In my last post, I mentioned that the women’s association I’m working with, Si Teriw, was running a successful credit program, in which the women of the association had access to nearly USD $240 of credit collectively.  Although that sounds really great, you might be wondering, how exactly is this thing executed, and where does the money go?

I, too, asked these questions when we first discussed the possibility of setting up a credit structure. I had heard a lot about microfinance before becoming a Peace Corps volunteer, and I was familiar with the stellar work that was being done in this field by organizations like Kiva, Grameen Bank and OxFam’s Savings for Change.  What I wasn’t quite sure of was how this small women’s association was going to run such a program and what the women would choose to do with the money.  Luckily, they had a lot of practice and were familiar with the concept of microfinance.

Many, if not all, of the women in Si Teriw are members of a small savings group, or tontine.  These small groups of women get together weekly or monthly to put a specified amount of money into a piggy bank of sorts.  After a specified amount of time, or at each meeting, one of the women will get to take the money.  For example, I’ve been to meetings where members of a tontine each contribute 200 CFA, or about 40 cents, to the piggy bank weekly.  Once everyone has contributed, there is about 4,000 CFA, or USD $8, in the bank.  The women then all take a piece of paper from a small bottle, and one of them has a star on it.  The woman who pulls the star or “picks her name out of the hat,” as we would say, gets to take the money that week.  This concept develops a sense of trust among the women.  You always put money in, and by the luck of the draw, you always have the potential to hit the jackpot.  This sense of trust carries over into the work of Si Teriw.

In addition to their familiarity with small tontines, they are also familiar with the two formal micro-credit providers in my village.  Although many women claim that they have had bad experiences with these banks, they understand how they are supposed to work – you take out credit, there is an interest rate and a loan term and after the time has elapsed you pay back the money you took out, plus interest.  They applied this same principle to the Si Teriw credit program and sprinkled in a bit of their experience from tontines.

The women of Si Teriw established loan terms on their own.  As I see it, they made this money through the sales of shea butter and soap.  So, although they are the beneficiaries, they are also the lenders and have the opportunity to set fair terms for themselves and their fellow association members.

They decided that the loan would be given for six months.  On each 5,000 CFA of credit they would charge an interest rate of 20 percent, or 1,000 CFA – a little bit less than the typical rates of the local microfinance banks.  That meant that each village was given 20,000 CFA and would be expected to return the money, plus 4,000 CFA of interest in January 2012.  These seemed to be fair terms to me and one woman from each village left the meeting with 20,000 CFA in hand.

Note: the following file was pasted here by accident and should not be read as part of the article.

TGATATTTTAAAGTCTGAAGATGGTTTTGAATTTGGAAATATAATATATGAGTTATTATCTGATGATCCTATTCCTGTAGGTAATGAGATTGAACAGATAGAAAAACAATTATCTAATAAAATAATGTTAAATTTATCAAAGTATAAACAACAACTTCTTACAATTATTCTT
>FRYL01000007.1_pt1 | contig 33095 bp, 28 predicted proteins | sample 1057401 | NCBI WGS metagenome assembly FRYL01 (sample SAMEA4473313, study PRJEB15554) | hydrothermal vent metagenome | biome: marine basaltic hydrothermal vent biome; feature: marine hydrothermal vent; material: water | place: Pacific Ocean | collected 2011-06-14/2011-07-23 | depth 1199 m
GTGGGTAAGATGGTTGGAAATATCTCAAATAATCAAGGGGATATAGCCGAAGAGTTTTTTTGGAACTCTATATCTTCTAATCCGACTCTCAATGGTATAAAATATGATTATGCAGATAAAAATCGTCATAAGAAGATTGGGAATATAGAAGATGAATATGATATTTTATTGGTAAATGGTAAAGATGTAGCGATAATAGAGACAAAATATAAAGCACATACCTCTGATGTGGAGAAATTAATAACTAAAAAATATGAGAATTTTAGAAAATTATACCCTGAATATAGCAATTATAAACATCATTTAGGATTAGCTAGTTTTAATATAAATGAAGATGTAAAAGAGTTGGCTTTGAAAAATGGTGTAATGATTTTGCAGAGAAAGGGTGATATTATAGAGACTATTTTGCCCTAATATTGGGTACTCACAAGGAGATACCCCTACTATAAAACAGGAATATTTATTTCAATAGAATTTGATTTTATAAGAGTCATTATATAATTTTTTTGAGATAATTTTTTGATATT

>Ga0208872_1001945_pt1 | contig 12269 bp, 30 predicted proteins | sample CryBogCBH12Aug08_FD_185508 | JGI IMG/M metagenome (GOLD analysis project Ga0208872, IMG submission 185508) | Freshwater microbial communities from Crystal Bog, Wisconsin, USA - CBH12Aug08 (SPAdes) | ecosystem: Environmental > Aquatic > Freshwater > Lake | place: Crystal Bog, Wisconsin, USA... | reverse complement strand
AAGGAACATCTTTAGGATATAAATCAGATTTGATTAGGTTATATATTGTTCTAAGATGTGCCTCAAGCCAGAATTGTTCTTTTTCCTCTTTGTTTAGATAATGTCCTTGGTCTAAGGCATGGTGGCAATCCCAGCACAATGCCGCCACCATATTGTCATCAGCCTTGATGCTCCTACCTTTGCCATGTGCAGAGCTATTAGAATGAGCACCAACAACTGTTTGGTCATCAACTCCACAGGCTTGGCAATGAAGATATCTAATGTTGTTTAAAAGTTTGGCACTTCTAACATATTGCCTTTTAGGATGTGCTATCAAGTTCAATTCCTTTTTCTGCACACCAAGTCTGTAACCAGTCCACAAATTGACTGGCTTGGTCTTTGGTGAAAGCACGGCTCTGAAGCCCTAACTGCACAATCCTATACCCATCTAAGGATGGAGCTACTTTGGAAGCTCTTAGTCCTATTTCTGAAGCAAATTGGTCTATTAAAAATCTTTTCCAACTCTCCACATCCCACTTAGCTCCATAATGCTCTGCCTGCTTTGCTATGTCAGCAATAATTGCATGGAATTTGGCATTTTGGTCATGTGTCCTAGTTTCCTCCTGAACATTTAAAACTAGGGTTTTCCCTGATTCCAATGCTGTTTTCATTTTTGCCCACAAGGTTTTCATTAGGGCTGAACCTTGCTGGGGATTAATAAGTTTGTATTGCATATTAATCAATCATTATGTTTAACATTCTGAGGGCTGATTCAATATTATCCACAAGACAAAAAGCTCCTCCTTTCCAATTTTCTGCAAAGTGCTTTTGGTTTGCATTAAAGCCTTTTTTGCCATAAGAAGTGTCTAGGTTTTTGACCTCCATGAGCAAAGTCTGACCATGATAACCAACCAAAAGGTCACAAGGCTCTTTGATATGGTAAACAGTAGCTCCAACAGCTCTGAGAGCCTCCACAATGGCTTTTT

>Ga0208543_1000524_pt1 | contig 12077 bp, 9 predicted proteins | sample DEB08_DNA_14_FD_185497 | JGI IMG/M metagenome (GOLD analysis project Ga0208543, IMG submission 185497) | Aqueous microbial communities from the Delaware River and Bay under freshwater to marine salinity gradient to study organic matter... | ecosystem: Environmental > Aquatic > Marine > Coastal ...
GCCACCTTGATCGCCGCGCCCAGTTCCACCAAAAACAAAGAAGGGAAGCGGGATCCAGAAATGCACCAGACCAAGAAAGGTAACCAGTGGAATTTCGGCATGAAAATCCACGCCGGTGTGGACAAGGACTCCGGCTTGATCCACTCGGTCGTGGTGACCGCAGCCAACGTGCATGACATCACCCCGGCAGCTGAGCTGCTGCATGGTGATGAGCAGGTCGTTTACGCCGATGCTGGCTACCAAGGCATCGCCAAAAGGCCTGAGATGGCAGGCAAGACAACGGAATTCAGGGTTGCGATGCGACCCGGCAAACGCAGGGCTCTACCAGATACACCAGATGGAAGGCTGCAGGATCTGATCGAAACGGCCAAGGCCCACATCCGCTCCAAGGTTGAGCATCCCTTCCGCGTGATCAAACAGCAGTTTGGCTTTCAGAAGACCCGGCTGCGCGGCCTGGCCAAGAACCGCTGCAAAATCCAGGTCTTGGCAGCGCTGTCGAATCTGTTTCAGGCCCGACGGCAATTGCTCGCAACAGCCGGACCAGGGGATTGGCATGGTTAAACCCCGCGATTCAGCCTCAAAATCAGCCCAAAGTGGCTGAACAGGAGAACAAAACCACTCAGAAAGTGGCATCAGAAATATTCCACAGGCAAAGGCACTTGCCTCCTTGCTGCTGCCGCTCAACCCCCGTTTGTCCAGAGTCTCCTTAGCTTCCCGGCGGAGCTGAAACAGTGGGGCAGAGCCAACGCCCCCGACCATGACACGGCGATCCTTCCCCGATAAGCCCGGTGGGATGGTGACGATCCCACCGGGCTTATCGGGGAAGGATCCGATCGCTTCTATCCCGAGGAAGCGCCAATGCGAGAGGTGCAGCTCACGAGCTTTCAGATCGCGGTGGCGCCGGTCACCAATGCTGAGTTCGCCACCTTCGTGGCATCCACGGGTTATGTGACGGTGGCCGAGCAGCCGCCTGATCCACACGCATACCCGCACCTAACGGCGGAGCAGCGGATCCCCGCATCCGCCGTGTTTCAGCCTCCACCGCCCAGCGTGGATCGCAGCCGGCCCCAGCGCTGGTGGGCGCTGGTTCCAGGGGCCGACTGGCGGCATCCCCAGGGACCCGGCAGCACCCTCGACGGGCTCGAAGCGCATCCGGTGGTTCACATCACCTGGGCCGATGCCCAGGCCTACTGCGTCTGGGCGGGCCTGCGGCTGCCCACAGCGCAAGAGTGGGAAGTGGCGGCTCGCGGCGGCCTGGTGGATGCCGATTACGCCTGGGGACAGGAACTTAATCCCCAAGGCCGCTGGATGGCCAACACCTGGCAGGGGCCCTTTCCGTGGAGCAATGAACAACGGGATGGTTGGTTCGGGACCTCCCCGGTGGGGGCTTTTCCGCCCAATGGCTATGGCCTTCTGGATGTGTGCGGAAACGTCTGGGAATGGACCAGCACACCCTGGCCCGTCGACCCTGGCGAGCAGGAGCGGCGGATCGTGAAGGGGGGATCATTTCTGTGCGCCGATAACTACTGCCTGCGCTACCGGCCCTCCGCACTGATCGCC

What I was particularly interested in was what they were planning to do with the loan.  So, I asked to attend the meetings in each of their villages to see how they selected the loan recipient(s) and what they intended to do with the loan.  Each village – there are six total – conducted the process a bit differently.

Two groups of woman gave all of the money to one member.  They intend to use the money to expand a shoe-selling business and a condiments stand, respectively.  Another village, decided to spilt the money between two women, both of which intend to buy peanuts, shell them by hand, package them and resell them in small bags at market.  Yet another village decided to split the money between five members of their association, recollect the money plus interest in just two months and start another cycle of five women.  All of the women in that group plan to use the money to buy materials for their fried food stands.  These, plus the other two village groups, all selected the recipients based on consensus.  They asked each other who needed the money and for what reason, and then determined as a group if they would grant the loan.  In each place this process was quick and civil – they trust each other and have each other’s best interest in mind.

My hope is that the credit program continues to succeed, as it is currently the best way to reward the women for their work in shea butter production and soapmaking.  In the future, I hope that the women are able to make enough profit to pay the women for their work and pay out dividends to all of the villages.  They understand that businesses grow and improve slowly (as they say here dooni, dooni “little by little”) and that the success of their business and the credit program rest on their motivation, dedication and continued cooperation.  I have high hopes for Si Teriw and look forward to reporting future successes here!

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